Observers viewed random-dot optical flow displays that simulated self-motion on a circular path and judged whether they would pass to the right or left of a target at 16 m. Two dots in 2 frames are theoretically sufficient to specify circular heading if the orientation of the rotation axis is known. Heading accuracies were better than 1.5° with a ground surface, wall surface, and 3-dimensional cloud of dots and were constant over densities down to 2 dots, consistent with the theory. However, there was an inverse relation between the radius of the observer's path and constant heading error, such that at small radii observers reported heading 3° to the outside of the actual path with the ground and to the inside with the wall and cloud. This may be an artifact of a small display screen.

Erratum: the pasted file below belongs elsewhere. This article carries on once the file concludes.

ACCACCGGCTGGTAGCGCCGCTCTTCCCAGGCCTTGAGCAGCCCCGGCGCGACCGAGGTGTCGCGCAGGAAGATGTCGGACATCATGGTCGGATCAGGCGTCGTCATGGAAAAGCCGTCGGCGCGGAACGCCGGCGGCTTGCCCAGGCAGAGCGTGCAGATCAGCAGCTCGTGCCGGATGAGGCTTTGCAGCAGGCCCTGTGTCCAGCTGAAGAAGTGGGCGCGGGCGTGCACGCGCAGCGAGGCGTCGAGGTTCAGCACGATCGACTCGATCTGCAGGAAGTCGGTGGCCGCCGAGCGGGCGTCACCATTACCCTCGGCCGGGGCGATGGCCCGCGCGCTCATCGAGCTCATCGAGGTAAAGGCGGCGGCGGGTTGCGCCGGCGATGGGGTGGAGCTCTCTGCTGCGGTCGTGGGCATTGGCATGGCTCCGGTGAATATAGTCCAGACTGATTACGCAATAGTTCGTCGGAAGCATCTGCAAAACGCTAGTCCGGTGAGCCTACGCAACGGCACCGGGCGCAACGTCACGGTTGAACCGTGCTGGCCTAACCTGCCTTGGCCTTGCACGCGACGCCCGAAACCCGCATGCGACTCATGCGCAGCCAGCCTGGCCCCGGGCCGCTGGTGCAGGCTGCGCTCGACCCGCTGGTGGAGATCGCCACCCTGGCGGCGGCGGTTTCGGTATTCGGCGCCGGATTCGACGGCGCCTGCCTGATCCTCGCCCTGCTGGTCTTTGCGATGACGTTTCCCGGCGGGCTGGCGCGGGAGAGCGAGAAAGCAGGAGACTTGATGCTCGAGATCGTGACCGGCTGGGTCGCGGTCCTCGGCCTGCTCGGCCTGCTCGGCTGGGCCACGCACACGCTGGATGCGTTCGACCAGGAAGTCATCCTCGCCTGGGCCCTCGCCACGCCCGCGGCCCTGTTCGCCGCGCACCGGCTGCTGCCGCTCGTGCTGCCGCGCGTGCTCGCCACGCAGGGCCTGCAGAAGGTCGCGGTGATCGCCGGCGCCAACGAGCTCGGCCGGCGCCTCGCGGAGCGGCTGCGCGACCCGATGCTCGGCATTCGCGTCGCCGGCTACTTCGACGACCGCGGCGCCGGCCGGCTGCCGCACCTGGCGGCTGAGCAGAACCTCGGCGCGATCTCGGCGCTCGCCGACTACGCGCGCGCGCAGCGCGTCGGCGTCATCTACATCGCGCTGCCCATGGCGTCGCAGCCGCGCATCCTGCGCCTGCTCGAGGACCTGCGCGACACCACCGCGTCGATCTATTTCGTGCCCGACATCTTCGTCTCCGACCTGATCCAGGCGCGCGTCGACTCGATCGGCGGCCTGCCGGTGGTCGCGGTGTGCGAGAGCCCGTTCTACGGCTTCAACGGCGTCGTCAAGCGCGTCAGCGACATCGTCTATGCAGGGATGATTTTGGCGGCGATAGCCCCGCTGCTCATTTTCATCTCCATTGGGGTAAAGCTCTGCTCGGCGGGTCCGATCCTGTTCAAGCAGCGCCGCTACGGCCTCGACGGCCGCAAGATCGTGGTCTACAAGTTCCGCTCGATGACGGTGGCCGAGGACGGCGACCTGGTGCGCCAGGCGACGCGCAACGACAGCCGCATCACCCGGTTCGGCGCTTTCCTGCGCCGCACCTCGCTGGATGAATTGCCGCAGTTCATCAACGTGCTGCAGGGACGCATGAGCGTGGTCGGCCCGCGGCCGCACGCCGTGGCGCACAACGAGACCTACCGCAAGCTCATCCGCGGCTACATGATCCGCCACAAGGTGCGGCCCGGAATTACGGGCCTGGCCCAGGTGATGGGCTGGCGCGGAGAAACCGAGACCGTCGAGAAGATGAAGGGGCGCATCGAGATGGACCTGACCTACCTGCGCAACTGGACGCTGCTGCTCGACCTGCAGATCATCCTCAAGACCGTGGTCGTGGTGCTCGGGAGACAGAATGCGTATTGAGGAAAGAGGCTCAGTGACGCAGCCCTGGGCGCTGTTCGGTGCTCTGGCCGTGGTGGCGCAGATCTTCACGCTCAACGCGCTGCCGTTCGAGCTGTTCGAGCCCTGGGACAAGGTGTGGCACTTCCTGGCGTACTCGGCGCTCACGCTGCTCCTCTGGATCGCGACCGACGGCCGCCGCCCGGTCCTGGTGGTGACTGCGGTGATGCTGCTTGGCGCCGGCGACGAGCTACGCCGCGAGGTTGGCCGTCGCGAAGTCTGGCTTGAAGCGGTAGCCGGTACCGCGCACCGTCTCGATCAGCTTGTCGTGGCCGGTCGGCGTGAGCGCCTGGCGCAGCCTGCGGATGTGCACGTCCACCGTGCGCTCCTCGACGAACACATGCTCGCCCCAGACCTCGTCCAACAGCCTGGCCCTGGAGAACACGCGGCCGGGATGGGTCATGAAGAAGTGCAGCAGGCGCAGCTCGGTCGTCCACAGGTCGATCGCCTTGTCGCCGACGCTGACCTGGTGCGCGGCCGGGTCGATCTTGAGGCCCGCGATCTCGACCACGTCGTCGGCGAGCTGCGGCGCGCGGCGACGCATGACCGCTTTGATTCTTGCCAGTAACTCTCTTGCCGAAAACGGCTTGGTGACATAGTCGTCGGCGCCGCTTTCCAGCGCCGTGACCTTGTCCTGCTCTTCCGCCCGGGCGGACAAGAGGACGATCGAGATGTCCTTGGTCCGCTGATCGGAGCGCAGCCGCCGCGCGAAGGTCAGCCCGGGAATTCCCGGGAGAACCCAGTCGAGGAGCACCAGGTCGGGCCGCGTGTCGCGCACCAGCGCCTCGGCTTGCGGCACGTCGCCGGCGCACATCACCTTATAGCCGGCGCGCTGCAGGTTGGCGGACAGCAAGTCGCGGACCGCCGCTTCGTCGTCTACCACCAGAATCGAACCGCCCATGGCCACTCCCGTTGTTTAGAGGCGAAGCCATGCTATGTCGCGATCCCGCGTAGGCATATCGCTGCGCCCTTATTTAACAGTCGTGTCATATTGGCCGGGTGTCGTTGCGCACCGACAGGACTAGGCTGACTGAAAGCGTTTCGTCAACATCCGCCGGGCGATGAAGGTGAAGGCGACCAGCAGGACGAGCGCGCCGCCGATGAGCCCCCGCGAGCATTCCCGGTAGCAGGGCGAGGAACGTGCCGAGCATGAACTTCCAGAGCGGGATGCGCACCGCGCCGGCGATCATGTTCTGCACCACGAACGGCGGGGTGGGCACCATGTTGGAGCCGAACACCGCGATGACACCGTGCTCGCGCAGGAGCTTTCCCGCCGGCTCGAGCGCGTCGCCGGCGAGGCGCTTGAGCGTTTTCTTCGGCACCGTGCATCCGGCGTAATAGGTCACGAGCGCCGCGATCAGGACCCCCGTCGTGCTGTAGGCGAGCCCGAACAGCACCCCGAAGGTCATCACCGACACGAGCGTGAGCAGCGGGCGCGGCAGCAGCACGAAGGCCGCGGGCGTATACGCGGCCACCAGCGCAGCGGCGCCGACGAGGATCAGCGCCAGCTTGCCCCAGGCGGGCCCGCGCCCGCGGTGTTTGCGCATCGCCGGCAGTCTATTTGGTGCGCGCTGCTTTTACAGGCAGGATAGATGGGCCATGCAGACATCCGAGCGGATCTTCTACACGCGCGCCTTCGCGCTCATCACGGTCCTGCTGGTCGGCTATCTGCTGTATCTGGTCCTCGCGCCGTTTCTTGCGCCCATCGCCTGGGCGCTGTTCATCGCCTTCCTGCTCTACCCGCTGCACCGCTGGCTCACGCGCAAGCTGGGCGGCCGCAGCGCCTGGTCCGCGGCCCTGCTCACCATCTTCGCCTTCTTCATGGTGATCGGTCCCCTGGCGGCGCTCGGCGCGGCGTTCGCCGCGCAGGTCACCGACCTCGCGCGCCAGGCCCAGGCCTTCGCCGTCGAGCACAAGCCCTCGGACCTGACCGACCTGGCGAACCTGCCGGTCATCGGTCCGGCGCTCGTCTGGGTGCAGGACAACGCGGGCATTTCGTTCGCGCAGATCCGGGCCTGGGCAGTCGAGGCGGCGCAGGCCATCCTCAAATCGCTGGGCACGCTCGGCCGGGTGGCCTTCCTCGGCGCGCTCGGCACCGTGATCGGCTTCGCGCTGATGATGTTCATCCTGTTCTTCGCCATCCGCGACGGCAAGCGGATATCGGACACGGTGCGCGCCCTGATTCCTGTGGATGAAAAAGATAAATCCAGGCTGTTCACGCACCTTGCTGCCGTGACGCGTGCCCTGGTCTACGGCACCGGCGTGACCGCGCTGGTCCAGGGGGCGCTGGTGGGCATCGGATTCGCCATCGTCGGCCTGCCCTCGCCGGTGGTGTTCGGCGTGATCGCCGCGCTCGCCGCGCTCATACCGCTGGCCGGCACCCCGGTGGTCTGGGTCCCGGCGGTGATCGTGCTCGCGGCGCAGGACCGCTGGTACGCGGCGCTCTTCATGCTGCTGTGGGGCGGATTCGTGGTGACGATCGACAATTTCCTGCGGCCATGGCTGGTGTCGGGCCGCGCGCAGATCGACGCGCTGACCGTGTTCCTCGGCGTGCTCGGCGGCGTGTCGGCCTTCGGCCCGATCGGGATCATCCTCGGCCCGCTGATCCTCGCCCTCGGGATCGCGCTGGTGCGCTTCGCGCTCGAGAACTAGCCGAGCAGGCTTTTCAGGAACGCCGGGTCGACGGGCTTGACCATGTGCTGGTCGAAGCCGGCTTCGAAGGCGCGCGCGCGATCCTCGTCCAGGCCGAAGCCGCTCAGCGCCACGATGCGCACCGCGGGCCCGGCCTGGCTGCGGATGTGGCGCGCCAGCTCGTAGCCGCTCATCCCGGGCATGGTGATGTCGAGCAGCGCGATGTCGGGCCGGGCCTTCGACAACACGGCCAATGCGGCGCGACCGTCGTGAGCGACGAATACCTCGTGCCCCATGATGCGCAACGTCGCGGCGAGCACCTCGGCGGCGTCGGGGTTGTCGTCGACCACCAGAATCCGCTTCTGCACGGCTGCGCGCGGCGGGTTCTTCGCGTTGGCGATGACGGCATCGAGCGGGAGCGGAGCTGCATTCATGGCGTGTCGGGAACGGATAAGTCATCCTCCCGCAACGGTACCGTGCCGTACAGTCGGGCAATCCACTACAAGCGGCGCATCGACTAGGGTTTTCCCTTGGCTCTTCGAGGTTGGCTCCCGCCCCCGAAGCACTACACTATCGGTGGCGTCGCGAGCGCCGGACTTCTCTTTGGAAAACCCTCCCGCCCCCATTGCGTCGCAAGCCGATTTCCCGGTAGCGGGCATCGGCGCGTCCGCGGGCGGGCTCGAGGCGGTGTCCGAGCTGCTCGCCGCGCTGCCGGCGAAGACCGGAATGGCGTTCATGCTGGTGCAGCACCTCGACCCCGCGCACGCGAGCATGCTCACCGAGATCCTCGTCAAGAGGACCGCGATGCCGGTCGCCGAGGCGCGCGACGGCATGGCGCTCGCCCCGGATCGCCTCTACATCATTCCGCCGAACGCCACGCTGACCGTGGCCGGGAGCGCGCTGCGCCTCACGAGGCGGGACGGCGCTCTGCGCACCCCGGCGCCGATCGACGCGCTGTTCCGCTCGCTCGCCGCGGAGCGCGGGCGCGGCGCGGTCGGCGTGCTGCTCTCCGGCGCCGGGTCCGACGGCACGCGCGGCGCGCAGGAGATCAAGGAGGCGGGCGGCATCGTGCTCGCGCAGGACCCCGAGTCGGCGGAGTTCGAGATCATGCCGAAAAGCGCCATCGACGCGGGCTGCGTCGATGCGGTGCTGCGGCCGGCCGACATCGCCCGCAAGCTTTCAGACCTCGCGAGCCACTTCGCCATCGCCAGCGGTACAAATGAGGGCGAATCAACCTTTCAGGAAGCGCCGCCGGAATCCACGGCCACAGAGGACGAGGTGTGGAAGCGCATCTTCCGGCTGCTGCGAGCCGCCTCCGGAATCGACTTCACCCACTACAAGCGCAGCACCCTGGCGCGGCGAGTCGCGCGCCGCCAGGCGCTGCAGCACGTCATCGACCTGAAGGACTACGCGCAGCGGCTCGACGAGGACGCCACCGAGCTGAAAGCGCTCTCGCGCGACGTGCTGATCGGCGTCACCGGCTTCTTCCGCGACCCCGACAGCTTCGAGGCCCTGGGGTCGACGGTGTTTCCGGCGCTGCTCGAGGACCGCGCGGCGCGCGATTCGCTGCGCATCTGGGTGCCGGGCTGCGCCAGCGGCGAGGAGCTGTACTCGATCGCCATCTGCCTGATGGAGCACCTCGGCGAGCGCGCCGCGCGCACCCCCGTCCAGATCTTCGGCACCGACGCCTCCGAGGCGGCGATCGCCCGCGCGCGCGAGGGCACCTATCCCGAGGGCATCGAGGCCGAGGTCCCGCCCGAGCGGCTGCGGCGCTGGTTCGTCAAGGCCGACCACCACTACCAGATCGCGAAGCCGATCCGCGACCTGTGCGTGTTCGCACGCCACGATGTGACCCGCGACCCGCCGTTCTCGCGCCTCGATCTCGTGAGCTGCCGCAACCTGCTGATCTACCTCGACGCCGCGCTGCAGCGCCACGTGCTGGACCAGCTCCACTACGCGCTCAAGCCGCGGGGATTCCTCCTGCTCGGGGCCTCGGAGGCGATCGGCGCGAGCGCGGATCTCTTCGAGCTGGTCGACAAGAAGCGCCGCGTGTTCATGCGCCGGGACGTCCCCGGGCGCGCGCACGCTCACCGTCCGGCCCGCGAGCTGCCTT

Warren, W., D. Mestre, A. Blackwell, and Michael Morris. "Perception of circular heading from optical flow." Journal of Experimental Psychology: Human Perception and Performance 17 (1991): 28-43.
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